Tonight is, by all accounts, Mickey Rourke's night to shine. After toiling in Hollywood's Has-Been Zone for years, Rourke is favored to win gold. But is it harder for actresses to overcome Has Been status?
If we consider what nearly ruined Mickey Rourke's career in the first place; the reputation for being difficult, the bad movie choices, the plastic surgery that rendered him practically unrecognizable, it's fairly amazing to consider that Mickey Rourke might just walk away an Oscar winner this evening. Yet in a way, it's not: Rourke has always had the talent, he just couldn't seem to keep his shit together long enough for anyone to give him another chance to prove it.
But would an actress who went through the same struggles as Rourke even ever get that chance?
Though The Wrestler may be Rourke's greatest performance, he's still being, well, Mickey Rourke all over the place, giving wackadoo speeches like the one he gave at last night's Independent Spirit Awards, wherein he demanded that Hollywood consider giving roles to his friend, Eric Roberts: "Eric Roberts is probably the best actor I ever worked with, and I don't know why in the last 15 years ain't nobody give him a chance to show his [stuff]…. Eric Roberts is the [expletive] man. Like I got, he deserves a second chance, and I wish there would be one [expletive] filmmaker in this room that would let him fly because he is something else."
And where, as former Jezebel editor Jessica Grose points out, this is what he had to say about co-star Marisa Tomei: "I wanna thank uh, who else? oh! Melissa? Marissa Tomei. Goddamn she had to do all this with a bare ass and she brought it. Is she here? Not many girls can climb the pole. You understand what I'm saying? She climbed the pole and she did it well, and it was a very courageous performance."
Regardless of Rourke's fairly gross speech, Hanna Rosin of XXFactor argues that The Wrestler has a decidedly feminist edge to it, in terms of how it portrays the struggles of both Rourke and Tomei:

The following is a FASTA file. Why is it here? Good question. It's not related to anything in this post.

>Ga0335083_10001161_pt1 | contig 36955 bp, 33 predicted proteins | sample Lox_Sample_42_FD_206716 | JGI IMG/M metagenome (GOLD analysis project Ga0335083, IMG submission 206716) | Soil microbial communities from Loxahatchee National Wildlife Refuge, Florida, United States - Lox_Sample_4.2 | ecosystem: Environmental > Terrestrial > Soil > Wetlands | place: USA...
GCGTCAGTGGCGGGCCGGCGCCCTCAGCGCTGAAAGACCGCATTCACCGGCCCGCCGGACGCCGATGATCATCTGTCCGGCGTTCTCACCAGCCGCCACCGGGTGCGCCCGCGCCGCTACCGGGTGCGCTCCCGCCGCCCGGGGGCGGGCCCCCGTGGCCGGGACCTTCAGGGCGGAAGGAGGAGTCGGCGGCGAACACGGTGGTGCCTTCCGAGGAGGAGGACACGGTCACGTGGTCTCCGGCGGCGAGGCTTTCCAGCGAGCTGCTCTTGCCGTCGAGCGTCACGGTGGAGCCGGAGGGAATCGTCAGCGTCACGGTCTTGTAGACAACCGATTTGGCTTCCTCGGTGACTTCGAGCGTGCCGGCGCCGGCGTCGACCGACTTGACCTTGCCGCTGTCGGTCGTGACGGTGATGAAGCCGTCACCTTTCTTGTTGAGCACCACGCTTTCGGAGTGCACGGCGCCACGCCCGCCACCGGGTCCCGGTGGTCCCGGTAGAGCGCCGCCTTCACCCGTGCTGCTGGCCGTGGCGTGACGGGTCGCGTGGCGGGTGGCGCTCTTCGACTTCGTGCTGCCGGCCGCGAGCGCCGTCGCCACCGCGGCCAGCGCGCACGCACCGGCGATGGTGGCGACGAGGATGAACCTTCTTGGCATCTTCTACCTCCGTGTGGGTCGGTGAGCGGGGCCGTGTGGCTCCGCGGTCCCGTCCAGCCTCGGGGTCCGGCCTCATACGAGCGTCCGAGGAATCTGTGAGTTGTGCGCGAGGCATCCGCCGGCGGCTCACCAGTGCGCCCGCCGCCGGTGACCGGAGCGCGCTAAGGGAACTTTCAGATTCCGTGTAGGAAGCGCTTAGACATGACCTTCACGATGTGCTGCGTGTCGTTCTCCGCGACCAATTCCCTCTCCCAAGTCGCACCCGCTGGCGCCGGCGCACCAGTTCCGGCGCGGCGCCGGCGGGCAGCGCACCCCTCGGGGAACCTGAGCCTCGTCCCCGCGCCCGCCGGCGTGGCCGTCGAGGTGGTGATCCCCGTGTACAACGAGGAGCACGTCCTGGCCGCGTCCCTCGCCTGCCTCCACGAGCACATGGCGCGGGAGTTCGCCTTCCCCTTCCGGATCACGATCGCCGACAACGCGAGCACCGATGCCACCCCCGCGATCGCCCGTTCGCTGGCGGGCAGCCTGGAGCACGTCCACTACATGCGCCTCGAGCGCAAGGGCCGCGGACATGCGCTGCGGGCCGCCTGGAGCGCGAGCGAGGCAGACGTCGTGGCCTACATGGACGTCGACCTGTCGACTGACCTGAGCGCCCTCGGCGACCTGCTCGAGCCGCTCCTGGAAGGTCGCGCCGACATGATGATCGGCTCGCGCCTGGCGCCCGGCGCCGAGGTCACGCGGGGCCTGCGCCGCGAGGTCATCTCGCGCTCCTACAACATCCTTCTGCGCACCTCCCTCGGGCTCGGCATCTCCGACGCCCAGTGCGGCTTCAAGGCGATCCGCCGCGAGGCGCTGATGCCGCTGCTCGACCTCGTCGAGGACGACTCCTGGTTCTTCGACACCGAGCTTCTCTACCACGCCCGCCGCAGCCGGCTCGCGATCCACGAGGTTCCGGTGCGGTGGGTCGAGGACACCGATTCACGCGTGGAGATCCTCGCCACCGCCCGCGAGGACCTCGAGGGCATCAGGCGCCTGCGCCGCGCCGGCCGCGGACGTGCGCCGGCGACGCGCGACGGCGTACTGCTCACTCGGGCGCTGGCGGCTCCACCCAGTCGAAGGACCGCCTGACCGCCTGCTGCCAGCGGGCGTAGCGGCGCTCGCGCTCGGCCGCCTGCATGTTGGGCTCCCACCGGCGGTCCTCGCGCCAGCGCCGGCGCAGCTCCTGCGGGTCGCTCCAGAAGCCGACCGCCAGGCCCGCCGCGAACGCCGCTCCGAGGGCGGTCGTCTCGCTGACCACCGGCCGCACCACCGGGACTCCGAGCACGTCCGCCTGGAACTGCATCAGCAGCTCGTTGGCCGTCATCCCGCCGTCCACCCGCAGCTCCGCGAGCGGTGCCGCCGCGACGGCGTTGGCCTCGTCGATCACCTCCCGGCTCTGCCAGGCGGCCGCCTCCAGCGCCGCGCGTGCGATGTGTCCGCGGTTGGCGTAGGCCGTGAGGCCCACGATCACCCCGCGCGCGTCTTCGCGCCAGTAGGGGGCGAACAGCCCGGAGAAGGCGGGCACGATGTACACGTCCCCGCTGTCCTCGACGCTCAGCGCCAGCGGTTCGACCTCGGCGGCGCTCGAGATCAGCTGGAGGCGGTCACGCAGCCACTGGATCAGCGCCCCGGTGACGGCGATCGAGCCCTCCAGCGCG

"Usually when the exploitation of the male body is a theme, the context is noble sport, or test of manhood- boxers face off like warriors, quarterbacks take one for the team," Rosin writes, "But here the context is pure exploitation. What's happening to his body is the exact equivalent of what's happening to the character played by Marisa Tomei - an aging stripper who can't convince any of her clients to buy a lap dance. The wrestler often refers to himself as an "aging piece of meat" and he is always objectified by the camera - shot from behind, or from the chest down. He's not a victim in the straightforward sense - the wrestlers are all very polite and discuss their moves in advance. But he is in the second wave sense - trapped in a larger system which gives him no other choice."
But in the real world, an actor like Mickey Rourke can undergo extreme plastic surgery and dress like an insane scarecrow and wax poetic about his dogs and forget his co-stars names on stage and be forgiven, due to his talent and ability. Do actresses receive the same forgiveness? If Marissa Tomei, who is undergoing a comeback of her own, wasn't still quite lovely and couldn't "climb the pole," would she have been cast in her Oscar-nominated Wrestler role? If she was the one who was known for extreme plastic surgery and erratic behavior, would people even give her the time of day? It's a strange but sad question that is, perhaps, worth asking.
So what say you, commenters? Is it easier for men to make a comeback?